Evaluating an expression is one of the most common tasks in programming. For example a+b+c is an expression. Here + is an operator. The variables a, b and c are operands. The value of the expression is the sum of a, b and c. An expression may be often evaluated to assign a variable a new value or to verify the truthfulness of a test condition. For example the operator can be unary(Ex: ~,++ etc.), binary(Ex: +,* etc.) or ternary (Ex: (a>b)?p:q)

Examples of expressions:

  1. To compute the area of a triangle from base b and height h
    Note that this expression will be evaluated left to right, that is the division opeartor will be evaluated, followed by two multiplication operators. The 2.0 is used to make sure that the division is carried out as a floating point operation.
  2. To compute the area of a triangle from the three sides, a, b and c
    area = s*(s-a)*(s-b)*(s-c)
    Here area is calculated in two steps. The first step, s is computed from the three sides a, b and c. Note that, the paranthesis is used so that evaluation within the paranthesis takes first. Without paranthesis, we would have obtained the value of s as sum of a, b and half of c. Similarly, paranthesis are very important in evaluating the second expression.
  3. To find the nth term of an arithmetic progression, we can use the following expression
    tn= a+(n-1)*d
    where a is the first term and d is the common difference.
    Here also, the use of paranthesis has helped us in evaluating the expression the way we need it.

An expression used in a computer program is very similar to an algebraic expression and when many operators are specified in an expression, then the evaluation takes place according to the precedence of operators.The order of the precedence is given by a table of precedence.

A paranthesis can be used to override the precedence of operators and force the evalutation of a sub-expression within an expression. Expression is evaluated according to assosciativity of the operator. The assosciativity of the operator is a property that determines how operators of the same precedence are grouped in the absence of paranthesis. The objective in evaluating an expression is to consider the precedence and aasosciativity of the individual operators and compute the value of the sub-expressions.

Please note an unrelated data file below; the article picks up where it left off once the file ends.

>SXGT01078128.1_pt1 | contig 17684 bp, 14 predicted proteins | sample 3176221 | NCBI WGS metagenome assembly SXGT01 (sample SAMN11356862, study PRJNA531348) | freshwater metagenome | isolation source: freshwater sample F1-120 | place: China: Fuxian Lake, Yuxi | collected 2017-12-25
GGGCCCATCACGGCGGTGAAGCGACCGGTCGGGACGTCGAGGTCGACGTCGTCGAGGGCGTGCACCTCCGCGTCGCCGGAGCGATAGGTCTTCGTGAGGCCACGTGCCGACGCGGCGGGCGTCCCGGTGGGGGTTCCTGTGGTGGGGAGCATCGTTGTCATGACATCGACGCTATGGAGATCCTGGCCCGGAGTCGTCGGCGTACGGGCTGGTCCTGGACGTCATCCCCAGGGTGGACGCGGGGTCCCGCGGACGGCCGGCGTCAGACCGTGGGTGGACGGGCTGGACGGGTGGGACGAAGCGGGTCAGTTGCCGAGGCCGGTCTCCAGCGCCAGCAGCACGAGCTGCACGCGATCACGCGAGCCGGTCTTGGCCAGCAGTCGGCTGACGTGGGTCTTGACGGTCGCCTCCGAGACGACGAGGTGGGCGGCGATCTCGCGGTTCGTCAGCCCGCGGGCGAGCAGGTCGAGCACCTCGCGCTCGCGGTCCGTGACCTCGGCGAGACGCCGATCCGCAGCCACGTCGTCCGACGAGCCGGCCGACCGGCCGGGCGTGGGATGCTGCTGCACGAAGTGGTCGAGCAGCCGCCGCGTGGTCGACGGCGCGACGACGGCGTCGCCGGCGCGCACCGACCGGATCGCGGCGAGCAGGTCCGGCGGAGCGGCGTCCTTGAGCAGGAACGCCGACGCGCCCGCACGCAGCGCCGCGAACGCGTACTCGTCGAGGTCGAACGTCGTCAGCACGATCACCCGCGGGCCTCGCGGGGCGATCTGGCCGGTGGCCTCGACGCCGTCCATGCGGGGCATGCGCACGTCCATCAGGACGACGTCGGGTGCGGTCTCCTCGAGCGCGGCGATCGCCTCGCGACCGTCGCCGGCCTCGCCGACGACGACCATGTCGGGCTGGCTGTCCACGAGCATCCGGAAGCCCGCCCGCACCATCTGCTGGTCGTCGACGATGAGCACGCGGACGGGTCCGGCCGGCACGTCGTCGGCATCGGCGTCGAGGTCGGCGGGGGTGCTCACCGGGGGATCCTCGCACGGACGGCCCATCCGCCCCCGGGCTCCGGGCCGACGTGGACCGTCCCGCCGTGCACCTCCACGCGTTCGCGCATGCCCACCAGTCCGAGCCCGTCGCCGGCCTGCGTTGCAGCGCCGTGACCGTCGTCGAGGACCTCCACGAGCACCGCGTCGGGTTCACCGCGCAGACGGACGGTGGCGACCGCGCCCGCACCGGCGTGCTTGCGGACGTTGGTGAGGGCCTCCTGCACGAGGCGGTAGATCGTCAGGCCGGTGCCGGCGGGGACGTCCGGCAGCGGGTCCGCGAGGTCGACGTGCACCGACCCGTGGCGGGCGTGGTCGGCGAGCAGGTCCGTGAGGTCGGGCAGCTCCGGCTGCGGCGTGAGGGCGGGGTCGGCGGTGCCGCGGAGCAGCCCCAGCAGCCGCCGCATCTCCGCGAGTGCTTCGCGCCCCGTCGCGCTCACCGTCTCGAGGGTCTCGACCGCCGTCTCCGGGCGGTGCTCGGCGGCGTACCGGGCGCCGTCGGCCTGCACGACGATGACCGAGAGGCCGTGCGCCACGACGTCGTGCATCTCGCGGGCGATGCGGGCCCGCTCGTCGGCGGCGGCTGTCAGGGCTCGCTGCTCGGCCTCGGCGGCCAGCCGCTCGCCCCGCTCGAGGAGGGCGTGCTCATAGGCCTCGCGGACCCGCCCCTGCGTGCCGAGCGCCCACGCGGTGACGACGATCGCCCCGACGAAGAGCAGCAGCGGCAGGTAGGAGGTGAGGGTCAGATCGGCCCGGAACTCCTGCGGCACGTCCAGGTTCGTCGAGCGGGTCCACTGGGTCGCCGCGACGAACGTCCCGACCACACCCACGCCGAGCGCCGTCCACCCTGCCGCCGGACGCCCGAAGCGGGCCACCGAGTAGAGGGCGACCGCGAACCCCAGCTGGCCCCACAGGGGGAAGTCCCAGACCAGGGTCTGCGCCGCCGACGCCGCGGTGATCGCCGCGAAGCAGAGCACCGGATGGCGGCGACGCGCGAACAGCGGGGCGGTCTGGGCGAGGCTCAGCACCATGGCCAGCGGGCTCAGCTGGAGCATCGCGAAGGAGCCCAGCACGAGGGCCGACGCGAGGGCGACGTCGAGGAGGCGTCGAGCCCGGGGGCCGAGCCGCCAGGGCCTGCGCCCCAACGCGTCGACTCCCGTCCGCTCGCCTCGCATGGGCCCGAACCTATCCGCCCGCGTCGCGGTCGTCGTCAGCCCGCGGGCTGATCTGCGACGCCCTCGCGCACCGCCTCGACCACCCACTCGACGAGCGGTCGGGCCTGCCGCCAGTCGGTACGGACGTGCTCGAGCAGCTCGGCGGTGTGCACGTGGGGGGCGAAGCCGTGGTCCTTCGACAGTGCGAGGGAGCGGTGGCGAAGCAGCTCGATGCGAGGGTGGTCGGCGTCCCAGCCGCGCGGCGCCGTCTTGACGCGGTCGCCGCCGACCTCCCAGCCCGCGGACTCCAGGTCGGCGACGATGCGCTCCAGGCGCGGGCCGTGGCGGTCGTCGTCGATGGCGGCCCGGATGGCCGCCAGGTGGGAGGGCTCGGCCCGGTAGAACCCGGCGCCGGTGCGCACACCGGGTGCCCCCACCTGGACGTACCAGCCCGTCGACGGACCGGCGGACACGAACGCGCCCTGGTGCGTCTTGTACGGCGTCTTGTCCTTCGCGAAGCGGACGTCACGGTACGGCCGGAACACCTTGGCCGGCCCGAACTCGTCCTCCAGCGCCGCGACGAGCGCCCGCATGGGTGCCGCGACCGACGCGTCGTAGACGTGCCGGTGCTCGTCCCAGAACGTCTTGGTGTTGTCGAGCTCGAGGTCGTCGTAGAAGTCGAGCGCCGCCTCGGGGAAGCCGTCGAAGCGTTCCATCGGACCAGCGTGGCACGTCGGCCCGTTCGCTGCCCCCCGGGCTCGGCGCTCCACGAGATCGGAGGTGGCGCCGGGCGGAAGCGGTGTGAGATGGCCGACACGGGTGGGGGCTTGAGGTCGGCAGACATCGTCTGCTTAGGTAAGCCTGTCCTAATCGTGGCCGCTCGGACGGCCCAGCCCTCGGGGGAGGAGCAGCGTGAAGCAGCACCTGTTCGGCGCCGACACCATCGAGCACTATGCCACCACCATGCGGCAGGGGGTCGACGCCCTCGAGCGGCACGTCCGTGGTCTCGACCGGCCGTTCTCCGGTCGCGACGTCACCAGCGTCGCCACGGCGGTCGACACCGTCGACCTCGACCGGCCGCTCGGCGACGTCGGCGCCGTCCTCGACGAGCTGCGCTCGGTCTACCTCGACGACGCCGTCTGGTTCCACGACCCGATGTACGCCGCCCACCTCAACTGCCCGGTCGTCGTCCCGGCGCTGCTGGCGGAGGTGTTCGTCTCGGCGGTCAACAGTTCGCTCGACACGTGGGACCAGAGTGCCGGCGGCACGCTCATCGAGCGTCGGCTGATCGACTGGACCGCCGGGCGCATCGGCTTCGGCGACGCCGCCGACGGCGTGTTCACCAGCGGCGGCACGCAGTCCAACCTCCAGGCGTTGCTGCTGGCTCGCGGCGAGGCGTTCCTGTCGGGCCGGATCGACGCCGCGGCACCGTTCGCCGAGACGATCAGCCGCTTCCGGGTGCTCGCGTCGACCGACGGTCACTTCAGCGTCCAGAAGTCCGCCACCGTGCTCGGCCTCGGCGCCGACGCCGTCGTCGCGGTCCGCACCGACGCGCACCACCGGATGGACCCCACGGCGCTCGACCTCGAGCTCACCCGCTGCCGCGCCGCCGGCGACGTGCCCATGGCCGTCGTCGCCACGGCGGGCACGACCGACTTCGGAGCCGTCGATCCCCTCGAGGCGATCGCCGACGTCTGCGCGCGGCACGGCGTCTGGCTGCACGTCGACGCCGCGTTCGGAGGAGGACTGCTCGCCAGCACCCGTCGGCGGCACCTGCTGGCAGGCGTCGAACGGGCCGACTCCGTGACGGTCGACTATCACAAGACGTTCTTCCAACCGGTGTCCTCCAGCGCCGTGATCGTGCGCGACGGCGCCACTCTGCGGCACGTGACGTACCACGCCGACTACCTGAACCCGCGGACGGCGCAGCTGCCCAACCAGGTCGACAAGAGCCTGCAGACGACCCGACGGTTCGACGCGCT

Evaluating an expression involves repeatedly solving the sub-expressions in the lowest level paranthesis and substituting its value to solve the bigger expression. If an expression or sub-expression does not have a paranthesis, then we can directly compute its value based on the precedence and assosciativity of the operators present in the expression. That is, the sub expression involving operator with higher precedence is evaluated before other sub-expressions. The following table gives the precedence order of all the operators:

Table of precedence (Click here)

Operators can be broadly categorized as:

  1. Arithmetic Operators: These operators are used for arithmetic operations like addition,subtraction and multiplication. Ex: DIVISION(/),MODULUS OR REMAINDER (%)
  2. Relational Operators: These operators are typically used for comparison of two operands.Ex: GREATER THAN(>),GREATER THAN OR EQUAL TO(>=) etc.
  3. Logical Operators: These operators are used for conducting logical operations like AND,OR. Ex: LOGICAL AND( && ),LOGICAL OR (||) etc.
  4. Bitwise Operators: These operators are used to perform operations on bits. Ex: BITWISE AND( & ), BITWISE OR ( | ) etc.


  1. To learn about different types of operators.
  2. To learn about the precedence of the operators.
  3. To learn how to evaluate an expression.


Here we shall see the step by step evaluation of mathematical expressions.


Procedure for the experiment is as follows.

  1. Select the type of operators and the datatype you want to work upon from the top most bar.
  2. You can edit the values of variables by pressing the edit button.
  3. Select an expression prototype from the menu.
  4. You can also edit this expression.
  5. You can also edit this expression.
  6. Press Next to see the step by step evaluation of the selected expression in the central panel and the corresponding reasoning in the right panel.
  7. Press stop if you want to abort the experiment and start over.

Further Reading

  3. Chapter 2, The C Programming Language, Kernighan and Ritchie
  4. Chapter 3, Programming with C, Brian Gottfried